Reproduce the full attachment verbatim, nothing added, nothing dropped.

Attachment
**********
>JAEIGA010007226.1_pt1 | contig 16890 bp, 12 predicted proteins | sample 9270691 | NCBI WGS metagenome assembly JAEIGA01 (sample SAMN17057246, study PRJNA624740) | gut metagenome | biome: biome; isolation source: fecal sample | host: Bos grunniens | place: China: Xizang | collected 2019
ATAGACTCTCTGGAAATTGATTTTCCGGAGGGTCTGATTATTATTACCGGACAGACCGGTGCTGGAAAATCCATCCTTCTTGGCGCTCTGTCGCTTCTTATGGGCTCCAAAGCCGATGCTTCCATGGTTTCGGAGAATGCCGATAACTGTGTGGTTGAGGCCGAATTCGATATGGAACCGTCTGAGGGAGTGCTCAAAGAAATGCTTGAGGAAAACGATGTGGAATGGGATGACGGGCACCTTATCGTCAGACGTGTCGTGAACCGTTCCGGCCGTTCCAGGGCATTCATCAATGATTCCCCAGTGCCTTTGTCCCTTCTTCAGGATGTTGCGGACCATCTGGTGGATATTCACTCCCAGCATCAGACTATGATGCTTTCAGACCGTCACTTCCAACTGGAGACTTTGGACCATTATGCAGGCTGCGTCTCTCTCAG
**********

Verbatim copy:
>JAEIGA010007226.1_pt1 | contig 16890 bp, 12 predicted proteins | sample 9270691 | NCBI WGS metagenome assembly JAEIGA01 (sample SAMN17057246, study PRJNA624740) | gut metagenome | biome: biome; isolation source: fecal sample | host: Bos grunniens | place: China: Xizang | collected 2019
ATAGACTCTCTGGAAATTGATTTTCCGGAGGGTCTGATTATTATTACCGGACAGACCGGTGCTGGAAAATCCATCCTTCTTGGCGCTCTGTCGCTTCTTATGGGCTCCAAAGCCGATGCTTCCATGGTTTCGGAGAATGCCGATAACTGTGTGGTTGAGGCCGAATTCGATATGGAACCGTCTGAGGGAGTGCTCAAAGAAATGCTTGAGGAAAACGATGTGGAATGGGATGACGGGCACCTTATCGTCAGACGTGTCGTGAACCGTTCCGGCCGTTCCAGGGCATTCATCAATGATTCCCCAGTGCCTTTGTCCCTTCTTCAGGATGTTGCGGACCATCTGGTGGATATTCACTCCCAGCATCAGACTATGATGCTTTCAGACCGTCACTTCCAACTGGAGACTTTGGACCATTATGCAGGCTGCGTCTCTCTCAG